Following in the footsteps of fellow European beat-geniuses Daft Punk, British artists Ladytron have spent the past ten years pumping electronic synth-pop on their heavily-evolved discography, from 2001’s Chemical Brothers-esque electro-rockin’ 604 to the more pop-oriented Light & Magic a year later, to 2005’s and 2008’s dark and more bass-driven Witching Hour and Velocifero. And now three years later, the beat quartet are back with another record coated in the electronic plaster on which they’ve made their name, but this time something’s a bit different. This time, Ladytron are happy.
When Gravity the Seducer opens, chimes instantly serenade us into a state of ethereal bliss as a dreamy haze entrances. Feeling akin to the Dude’s knockout dream state while soaring over Los Angeles in the Big Lebowski, it seems all too perfect when vocalist Helen Marnie bellows, “We’re walking in our sleep.” For all four minutes and sixteen seconds, Ladytron pull us into a world they’ve never explored before, a world full of bright wonder and enchantment. It’s the kind of feeling you get when listening to the Beach Boys’ “God Only Knows,” for when it’s over, you don’t cry at its finality. You smile for having witnessed it.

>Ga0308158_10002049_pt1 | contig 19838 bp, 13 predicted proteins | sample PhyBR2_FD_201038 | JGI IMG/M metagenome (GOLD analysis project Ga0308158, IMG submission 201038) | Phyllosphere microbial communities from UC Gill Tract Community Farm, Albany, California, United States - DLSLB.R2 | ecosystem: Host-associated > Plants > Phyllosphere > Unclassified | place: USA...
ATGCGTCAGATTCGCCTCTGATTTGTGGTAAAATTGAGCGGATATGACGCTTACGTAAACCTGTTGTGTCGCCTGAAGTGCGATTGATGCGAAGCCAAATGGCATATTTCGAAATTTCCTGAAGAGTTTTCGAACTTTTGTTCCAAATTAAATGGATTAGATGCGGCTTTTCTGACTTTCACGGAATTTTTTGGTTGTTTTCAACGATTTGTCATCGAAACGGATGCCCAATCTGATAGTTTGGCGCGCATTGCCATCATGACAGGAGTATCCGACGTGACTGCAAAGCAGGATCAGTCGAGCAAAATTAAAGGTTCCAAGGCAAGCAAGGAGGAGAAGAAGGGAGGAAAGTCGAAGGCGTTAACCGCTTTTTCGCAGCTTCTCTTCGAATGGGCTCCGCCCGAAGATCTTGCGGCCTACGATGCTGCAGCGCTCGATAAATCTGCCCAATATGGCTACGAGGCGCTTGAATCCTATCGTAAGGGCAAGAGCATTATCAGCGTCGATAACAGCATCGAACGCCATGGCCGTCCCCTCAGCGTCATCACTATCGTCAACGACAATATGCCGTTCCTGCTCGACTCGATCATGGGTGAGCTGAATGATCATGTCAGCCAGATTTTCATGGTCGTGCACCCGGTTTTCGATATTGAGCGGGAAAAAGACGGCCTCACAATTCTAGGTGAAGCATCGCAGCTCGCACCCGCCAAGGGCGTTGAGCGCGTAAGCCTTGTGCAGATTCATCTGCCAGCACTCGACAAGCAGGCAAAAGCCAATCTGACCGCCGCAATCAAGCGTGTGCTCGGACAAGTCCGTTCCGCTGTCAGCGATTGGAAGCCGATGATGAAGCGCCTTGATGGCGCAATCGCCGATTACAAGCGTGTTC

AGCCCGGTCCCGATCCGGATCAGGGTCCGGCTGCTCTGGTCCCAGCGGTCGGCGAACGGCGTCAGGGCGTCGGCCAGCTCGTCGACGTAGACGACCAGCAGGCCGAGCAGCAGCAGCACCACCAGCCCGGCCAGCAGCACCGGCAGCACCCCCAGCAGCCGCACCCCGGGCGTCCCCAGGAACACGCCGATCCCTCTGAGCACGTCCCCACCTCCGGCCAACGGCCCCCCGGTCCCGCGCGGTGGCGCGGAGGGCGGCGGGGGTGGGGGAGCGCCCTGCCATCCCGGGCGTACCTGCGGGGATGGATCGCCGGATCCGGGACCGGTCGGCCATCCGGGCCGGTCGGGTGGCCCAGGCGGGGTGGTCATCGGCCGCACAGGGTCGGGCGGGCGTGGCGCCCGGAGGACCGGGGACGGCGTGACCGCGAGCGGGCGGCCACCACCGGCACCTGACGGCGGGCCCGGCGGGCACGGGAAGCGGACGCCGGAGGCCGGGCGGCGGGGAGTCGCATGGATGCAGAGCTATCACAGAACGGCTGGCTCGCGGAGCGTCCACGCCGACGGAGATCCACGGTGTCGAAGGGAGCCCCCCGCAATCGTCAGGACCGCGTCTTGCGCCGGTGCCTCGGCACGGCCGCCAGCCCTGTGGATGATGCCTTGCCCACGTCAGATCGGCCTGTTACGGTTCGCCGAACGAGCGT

Once that wears off, Ladytron gradually revert back to the dark realm they’ve called home for almost seven years now, but this time it’s not twisted like 2005’s “Destroy Everything You Touch” or 2008’s “Ghosts.” There’s a rainbow that forms out of the gloomier tracks, like the promising reminder of love on “Ambulances,” or the gravity-defying “Altitude Blues” that sends us soaring into the clouds. And it’s the closing track, “Aces High,” that puts the finishing, peaceful touch on what could be confused as a bleak collection of Ladytron’s continual affair with dark matter. Following the giant, 2001: A Space Odyssey-sized crescendo of “90 Degrees,” (from which the album’s title derives), “Aces High” continues cramming jet fuel into listeners’ jet packs, and as the record comes to a close, Ladytron leave our feet off the ground.
Like “Ghost” claimed in 2008, there’s still a spirit in them, only this time there’s no need for anyone to apologize. With Gravity the Seducer, these four Brits just gave the electronic world a gift wrapped in gold.